The videos that a newspaper does should, on the whole, reflect the intellectual sensibilities of that newspaper. That is, a newspaper known for intelligent, in-depth reporting, quality writing, features, and a point of view, should probably carry that philosophy and tradition over into their online videos. Readers of the paper will have little trouble transiting from that kind of print article to that kind of video story. In fact, they will expect it. What they don’t expect is the cat in the tree video, (Unless, of course, you have a cat in the tree newspaper, in which case, there you are). Finally, one of the problems with quality and in-depth reporting in video is that, until now, it has been[…]

Now, early on in this crisis, it was possible to argue that it was mainly a panic. But at this point, that’s an indefensible position. Banks and other highly leveraged institutions collectively made a huge bet that the normal rules for house prices and sustainable levels of consumer debt no longer applied; they were wrong. Time for a Swedish solution. via More on the bank plan – Paul Krugman Blog –

“The criticism of CNBC and the business media in general was completely out of line,” Zucker said. “Just because someone who mocks authority says something doesn’t make it so. The audiences have been there in very strong numbers in the last seven days. So there doesn’t appear to be any effect.” via NBC’s Zucker Calls Jon Stewart ‘Incredibly Unfair’ (Update2) – alternate writeup here on yahoo from reuters sorry jeff, nice try to spin that, but stewart’s 2.1 million viewers to cramer’s 300K kind of speaks to itself, maybe a mandate. try the mirror test on that quote above, because stewart seems to have the authority and zucker is trying to marginalize it. you got it wrong. cnbc =[…]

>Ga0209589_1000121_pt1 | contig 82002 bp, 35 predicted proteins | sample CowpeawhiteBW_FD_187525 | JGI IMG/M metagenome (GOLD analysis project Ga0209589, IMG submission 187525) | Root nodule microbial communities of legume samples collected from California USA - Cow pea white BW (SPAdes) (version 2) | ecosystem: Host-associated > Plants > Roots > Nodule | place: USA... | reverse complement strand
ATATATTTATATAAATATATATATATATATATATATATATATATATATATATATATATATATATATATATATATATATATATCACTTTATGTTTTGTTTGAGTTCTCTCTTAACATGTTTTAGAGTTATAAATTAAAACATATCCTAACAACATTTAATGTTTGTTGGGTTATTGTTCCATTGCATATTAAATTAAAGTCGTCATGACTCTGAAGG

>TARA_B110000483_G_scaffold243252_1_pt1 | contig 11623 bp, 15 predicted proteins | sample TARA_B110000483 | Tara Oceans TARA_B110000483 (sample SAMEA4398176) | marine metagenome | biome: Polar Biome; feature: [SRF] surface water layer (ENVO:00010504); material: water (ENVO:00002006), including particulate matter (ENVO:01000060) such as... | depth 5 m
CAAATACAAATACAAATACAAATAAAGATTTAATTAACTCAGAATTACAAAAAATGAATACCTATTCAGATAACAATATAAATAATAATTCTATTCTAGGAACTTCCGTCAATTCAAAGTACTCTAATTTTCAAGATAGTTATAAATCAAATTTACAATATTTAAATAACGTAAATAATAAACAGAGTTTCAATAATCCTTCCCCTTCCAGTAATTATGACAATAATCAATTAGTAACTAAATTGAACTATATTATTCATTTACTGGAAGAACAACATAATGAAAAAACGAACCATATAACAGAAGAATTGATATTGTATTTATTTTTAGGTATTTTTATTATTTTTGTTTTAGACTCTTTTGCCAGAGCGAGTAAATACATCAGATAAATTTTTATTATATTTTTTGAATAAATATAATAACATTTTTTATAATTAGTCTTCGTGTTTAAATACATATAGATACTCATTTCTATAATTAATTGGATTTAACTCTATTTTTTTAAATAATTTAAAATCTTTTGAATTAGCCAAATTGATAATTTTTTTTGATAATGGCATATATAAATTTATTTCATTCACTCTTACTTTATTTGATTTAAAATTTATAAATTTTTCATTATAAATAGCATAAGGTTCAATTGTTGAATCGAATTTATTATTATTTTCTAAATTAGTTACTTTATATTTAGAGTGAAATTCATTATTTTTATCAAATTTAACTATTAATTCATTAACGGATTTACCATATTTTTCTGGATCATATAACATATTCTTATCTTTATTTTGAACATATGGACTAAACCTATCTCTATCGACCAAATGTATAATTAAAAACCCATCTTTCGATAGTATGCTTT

Verizon told George Vaccaro that bandwidth charges in Canada were .002 cents per kilobyte, but billed him at .002 dollars, or 100 times as much as he was quoted. But Verizon customer service insists there’s no difference between .002 dollars and .002 cents. Here’s the recording of the call. George was incredibly patient with the Verizon customer service supervisor, who just couldn’t understand the many examples George gave him to explain the difference between .002 cents and .002 dollars. VerizonMath (Thanks, Jim!) via Verizon doesn’t understand simple math – Boing Boing.

Dan posted this over at Boing Boing today: Paying for News: A Mega-Merger Thought Experiment – Boing Boing. My comment that i posted: @dan — ummmm…. yahoo newspaper consortium? @GMOKE — the begging bowl you’re describing is pretty much the model of public media like npr and pbs. we’ve got that, and it fills a niche of a certain size in the infoscape. which is pretty much what this proposal would empower by creating a void in free content: a more powerful and robust public news media or, shudder, a more powerful and robust state-run news agency. because when the bombs are about to fall, or the tornado is heading for your neighborhood, the pay for breaking news idea falls[…]

Are Violent Video Games Adequately Preparing Children For The Apocalypse? | The Onion – America’s Finest News Source. Are Violent Video Games Adequately Preparing Children For The Apocalypse?